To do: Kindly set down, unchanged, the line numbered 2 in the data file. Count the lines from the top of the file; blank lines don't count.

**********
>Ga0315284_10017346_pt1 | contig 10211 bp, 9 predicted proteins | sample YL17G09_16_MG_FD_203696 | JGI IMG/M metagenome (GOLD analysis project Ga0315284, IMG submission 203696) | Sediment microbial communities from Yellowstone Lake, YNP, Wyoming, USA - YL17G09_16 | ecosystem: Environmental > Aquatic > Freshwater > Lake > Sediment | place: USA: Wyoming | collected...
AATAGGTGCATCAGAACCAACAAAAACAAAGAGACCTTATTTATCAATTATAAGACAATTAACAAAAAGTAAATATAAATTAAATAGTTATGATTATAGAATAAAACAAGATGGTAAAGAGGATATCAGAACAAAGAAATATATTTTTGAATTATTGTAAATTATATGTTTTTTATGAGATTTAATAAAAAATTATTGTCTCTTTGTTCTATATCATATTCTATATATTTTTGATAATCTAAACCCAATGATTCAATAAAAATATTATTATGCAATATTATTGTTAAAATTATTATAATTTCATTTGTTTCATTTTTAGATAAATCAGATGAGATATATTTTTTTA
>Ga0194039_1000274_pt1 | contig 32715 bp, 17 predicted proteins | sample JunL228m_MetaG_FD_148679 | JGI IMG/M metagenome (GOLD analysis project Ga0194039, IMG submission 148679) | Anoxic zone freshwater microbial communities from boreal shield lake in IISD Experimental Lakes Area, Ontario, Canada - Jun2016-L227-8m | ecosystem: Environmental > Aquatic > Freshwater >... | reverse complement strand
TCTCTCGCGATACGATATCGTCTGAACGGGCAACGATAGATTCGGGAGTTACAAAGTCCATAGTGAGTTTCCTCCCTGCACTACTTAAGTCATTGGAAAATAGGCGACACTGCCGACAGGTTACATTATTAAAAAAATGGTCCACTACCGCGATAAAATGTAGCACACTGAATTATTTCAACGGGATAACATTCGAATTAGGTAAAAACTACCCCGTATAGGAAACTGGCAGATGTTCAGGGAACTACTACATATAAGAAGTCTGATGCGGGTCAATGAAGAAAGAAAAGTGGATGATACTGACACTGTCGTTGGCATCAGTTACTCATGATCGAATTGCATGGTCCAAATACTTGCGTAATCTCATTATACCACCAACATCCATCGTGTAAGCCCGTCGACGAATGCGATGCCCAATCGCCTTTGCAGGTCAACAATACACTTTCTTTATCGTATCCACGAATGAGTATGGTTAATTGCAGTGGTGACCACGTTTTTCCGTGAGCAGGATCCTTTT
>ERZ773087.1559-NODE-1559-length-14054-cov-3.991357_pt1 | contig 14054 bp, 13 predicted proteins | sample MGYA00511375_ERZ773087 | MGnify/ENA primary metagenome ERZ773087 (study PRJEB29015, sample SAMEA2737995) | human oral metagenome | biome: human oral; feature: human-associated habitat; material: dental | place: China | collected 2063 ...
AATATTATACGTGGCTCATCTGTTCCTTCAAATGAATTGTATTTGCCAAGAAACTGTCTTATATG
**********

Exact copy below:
AATAGGTGCATCAGAACCAACAAAAACAAAGAGACCTTATTTATCAATTATAAGACAATTAACAAAAAGTAAATATAAATTAAATAGTTATGATTATAGAATAAAACAAGATGGTAAAGAGGATATCAGAACAAAGAAATATATTTTTGAATTATTGTAAATTATATGTTTTTTATGAGATTTAATAAAAAATTATTGTCTCTTTGTTCTATATCATATTCTATATATTTTTGATAATCTAAACCCAATGATTCAATAAAAATATTATTATGCAATATTATTGTTAAAATTATTATAATTTCATTTGTTTCATTTTTAGATAAATCAGATGAGATATATTTTTTTA